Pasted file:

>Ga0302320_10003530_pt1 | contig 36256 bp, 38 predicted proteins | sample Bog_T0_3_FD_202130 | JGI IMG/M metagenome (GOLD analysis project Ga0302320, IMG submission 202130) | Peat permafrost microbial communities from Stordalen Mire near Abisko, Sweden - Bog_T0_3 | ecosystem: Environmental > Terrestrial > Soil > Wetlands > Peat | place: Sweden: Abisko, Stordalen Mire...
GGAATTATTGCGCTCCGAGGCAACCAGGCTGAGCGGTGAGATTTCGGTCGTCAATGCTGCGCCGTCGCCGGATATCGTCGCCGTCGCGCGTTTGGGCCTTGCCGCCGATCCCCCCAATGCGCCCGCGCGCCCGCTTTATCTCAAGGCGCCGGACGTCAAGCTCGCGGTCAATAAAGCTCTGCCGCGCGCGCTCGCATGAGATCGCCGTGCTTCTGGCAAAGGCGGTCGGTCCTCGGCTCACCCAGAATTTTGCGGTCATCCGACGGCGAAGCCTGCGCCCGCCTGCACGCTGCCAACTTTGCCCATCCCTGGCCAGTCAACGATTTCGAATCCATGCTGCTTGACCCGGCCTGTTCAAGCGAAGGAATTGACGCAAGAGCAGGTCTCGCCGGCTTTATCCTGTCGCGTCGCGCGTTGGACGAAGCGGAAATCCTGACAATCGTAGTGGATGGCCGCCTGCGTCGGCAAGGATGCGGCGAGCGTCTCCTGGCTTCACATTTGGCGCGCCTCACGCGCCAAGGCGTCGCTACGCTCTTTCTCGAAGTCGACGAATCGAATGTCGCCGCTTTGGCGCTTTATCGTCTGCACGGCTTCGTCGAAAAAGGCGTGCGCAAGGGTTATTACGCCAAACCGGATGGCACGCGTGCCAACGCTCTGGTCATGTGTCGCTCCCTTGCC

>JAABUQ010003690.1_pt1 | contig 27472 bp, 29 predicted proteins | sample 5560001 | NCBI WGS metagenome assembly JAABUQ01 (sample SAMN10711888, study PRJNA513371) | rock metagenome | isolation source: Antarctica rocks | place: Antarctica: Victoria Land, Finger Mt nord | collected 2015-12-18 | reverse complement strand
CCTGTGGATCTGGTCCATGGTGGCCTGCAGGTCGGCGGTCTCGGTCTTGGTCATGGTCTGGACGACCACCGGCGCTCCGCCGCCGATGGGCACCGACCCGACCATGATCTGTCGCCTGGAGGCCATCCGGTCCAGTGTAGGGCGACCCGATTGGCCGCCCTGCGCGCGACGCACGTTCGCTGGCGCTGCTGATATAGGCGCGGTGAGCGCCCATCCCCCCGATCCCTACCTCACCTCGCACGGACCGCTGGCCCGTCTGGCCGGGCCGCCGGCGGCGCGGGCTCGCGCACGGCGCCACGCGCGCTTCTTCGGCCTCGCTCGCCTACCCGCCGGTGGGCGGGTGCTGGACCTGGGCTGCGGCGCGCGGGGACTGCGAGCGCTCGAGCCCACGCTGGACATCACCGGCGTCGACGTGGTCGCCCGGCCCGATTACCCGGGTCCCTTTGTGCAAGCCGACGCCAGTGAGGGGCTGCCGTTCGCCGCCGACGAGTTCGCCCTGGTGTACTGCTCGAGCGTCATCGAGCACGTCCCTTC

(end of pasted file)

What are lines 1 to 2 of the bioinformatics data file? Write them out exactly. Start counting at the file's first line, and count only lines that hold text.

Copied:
>Ga0302320_10003530_pt1 | contig 36256 bp, 38 predicted proteins | sample Bog_T0_3_FD_202130 | JGI IMG/M metagenome (GOLD analysis project Ga0302320, IMG submission 202130) | Peat permafrost microbial communities from Stordalen Mire near Abisko, Sweden - Bog_T0_3 | ecosystem: Environmental > Terrestrial > Soil > Wetlands > Peat | place: Sweden: Abisko, Stordalen Mire...
GGAATTATTGCGCTCCGAGGCAACCAGGCTGAGCGGTGAGATTTCGGTCGTCAATGCTGCGCCGTCGCCGGATATCGTCGCCGTCGCGCGTTTGGGCCTTGCCGCCGATCCCCCCAATGCGCCCGCGCGCCCGCTTTATCTCAAGGCGCCGGACGTCAAGCTCGCGGTCAATAAAGCTCTGCCGCGCGCGCTCGCATGAGATCGCCGTGCTTCTGGCAAAGGCGGTCGGTCCTCGGCTCACCCAGAATTTTGCGGTCATCCGACGGCGAAGCCTGCGCCCGCCTGCACGCTGCCAACTTTGCCCATCCCTGGCCAGTCAACGATTTCGAATCCATGCTGCTTGACCCGGCCTGTTCAAGCGAAGGAATTGACGCAAGAGCAGGTCTCGCCGGCTTTATCCTGTCGCGTCGCGCGTTGGACGAAGCGGAAATCCTGACAATCGTAGTGGATGGCCGCCTGCGTCGGCAAGGATGCGGCGAGCGTCTCCTGGCTTCACATTTGGCGCGCCTCACGCGCCAAGGCGTCGCTACGCTCTTTCTCGAAGTCGACGAATCGAATGTCGCCGCTTTGGCGCTTTATCGTCTGCACGGCTTCGTCGAAAAAGGCGTGCGCAAGGGTTATTACGCCAAACCGGATGGCACGCGTGCCAACGCTCTGGTCATGTGTCGCTCCCTTGCC